My dependent variable, $Y$, contains values anywhere from -1 to 1 (i.e. it is bounded continuously on the range $[-1,1]$). I know that a regular OLS regression on such a variable would sometimes create predictions that would go under -1, or above 1, and I immediately thought a link function could be of use here (as it is in the case of logistic regression with binary variables), but it seems no link functions specifically constrain the predicted output to be in the aforementioned range.

Neither Python's statsmodels', not even wikipedia, mention a link function that could help out in this situation.

What would be the way to approach such a modelling problem? If a link function does not exist for this specific case, are there other ways to handle such a dependent variable?

Thank you ahead of time for any advice.

  • 1
    $\begingroup$ You'll find it easier if you define a new response, $Y^* = (Y+1)/2$. Then standard beta regression (for example) can readily be applied. Since that's a linear transformation, any coefficients or predictions are easily obtained for the original reponse. $\endgroup$
    – Glen_b
    Commented Aug 5, 2019 at 8:46
  • $\begingroup$ @Glen_b But what is OP going to do about extremes 0 and 1? $\endgroup$ Commented Aug 6, 2019 at 6:02
  • $\begingroup$ If exact -1 or 1s occur a zero-one inflated beta model would be my first thought. $\endgroup$
    – Glen_b
    Commented Aug 6, 2019 at 8:20
  • $\begingroup$ Huh, and is the zero-one inflated beta model a direct extension of beta regression, that assumedly tapers off the extreme ends of the range (0 and 1 here)? $\endgroup$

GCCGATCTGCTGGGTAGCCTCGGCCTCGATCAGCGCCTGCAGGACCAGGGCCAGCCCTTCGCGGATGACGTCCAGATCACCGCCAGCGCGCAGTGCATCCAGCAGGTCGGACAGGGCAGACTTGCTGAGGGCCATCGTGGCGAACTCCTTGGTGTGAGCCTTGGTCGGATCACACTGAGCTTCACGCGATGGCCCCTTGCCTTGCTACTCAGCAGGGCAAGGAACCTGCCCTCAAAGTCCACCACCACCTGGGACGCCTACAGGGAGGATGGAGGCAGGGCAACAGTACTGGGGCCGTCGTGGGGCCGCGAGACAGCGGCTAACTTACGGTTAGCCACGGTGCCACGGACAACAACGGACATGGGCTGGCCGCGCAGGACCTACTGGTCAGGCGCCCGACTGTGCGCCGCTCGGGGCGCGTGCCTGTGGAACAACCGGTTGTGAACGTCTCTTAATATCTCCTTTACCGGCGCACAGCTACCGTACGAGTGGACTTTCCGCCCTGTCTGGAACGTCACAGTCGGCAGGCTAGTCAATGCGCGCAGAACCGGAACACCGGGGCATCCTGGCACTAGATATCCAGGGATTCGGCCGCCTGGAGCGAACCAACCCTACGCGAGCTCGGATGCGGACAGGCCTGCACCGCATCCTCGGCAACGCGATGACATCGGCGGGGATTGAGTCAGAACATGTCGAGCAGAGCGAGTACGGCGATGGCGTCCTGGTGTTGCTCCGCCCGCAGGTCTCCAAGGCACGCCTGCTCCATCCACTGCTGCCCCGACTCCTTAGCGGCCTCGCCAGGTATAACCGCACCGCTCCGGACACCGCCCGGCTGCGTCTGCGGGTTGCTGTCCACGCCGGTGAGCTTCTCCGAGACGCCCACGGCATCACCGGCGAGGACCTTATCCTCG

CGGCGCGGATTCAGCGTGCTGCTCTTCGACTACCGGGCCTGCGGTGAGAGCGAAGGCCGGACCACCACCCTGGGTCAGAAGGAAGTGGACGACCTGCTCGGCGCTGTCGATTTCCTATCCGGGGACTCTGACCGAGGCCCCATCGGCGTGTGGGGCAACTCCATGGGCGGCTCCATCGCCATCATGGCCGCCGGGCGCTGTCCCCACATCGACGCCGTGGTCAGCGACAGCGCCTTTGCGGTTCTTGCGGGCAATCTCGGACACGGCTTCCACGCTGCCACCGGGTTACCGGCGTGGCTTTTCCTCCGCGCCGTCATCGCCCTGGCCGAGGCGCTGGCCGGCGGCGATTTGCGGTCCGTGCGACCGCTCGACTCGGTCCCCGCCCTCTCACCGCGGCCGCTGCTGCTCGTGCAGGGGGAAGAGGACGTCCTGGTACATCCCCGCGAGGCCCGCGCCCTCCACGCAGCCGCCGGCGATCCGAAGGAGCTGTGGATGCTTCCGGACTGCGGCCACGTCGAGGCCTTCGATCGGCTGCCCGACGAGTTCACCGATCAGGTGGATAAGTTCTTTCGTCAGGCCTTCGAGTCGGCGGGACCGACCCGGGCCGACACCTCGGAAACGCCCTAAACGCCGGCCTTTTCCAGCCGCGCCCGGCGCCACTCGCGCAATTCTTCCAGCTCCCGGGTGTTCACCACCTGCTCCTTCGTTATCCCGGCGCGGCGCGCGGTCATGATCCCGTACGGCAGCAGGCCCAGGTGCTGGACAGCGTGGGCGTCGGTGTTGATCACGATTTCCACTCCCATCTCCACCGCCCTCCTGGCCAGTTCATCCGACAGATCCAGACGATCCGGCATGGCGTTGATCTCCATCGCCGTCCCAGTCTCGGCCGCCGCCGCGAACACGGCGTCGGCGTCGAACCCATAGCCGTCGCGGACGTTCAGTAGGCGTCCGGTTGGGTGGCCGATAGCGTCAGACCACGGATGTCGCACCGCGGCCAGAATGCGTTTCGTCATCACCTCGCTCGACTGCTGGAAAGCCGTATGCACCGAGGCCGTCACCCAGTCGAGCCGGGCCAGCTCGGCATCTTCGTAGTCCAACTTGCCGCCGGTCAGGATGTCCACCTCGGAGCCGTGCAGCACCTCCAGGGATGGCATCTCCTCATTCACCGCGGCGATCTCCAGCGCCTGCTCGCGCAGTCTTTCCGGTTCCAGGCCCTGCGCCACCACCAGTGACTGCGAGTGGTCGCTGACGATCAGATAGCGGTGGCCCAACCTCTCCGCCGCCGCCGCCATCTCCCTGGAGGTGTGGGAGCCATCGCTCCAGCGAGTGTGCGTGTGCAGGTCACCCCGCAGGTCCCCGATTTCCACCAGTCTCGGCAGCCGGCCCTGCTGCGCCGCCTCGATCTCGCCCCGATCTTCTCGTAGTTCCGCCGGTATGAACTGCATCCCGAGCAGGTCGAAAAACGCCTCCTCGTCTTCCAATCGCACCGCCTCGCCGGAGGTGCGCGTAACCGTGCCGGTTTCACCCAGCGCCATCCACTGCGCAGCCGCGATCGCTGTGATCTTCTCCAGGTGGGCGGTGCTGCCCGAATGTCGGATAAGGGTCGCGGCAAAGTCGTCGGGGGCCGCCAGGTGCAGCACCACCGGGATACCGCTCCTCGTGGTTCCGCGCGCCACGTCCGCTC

– Coolio2654
    Commented Aug 6, 2019 at 19:57

1 Answer 1


I am going to assume you want a link function on the open interval $(-1,1)$, since you want this to map continuously onto the real numbers. There are infinitely many monotonic link functions $g: (-1,1) \rightarrow \mathbb{R}$ that map from your desired domain to the set of all real numbers. Taking the function to be strictly increasing, every link function of this form can be characterised in terms of a strictly increasing CDF $F$ for a random variable with support given by the set of real numbers. Specifically, you have:

$$g(\mu) = 2 ( F^{-1}(\mu) - \tfrac{1}{2} ).$$

Inverting this relationship gives the mean function:

$$\mu = F \bigg( \frac{1}{2} \big( 1+g(\mu) \big) \bigg) = \mathbf{X} \boldsymbol{\beta}.$$

Since there are an infinite number of strictly increasing CDFs on the reals there are an infinite number of link functions of this form. Some simple examples that are sometimes used in GLMs are the following:

$$\begin{equation} \begin{aligned} g(\mu) &= \frac{2}{\pi} \cdot \tan (\mu), \\[10pt] g(\mu) &= \text{artanh} (\mu), \\[10pt] g(\mu) &= 2 ( \Phi (\mu) - \tfrac{1}{2} ). \\[10pt] \end{aligned} \end{equation}$$

  • $\begingroup$ Thank you for giving some of the background necessary to analyze link functions. Could you give an example of a link function that would directly enable running a regular regression on the kind of data I have, and how to derive such a function? $\endgroup$
    – Coolio2654
    Commented Aug 5, 2019 at 19:53
  • $\begingroup$ Any link function of the above form would be a reasonable mapping to start with, and then you would look at diagnostic plots of the deviance residuals to see if the model is reasonable. $\endgroup$
    – Ben
    Commented Sep 12, 2019 at 22:35

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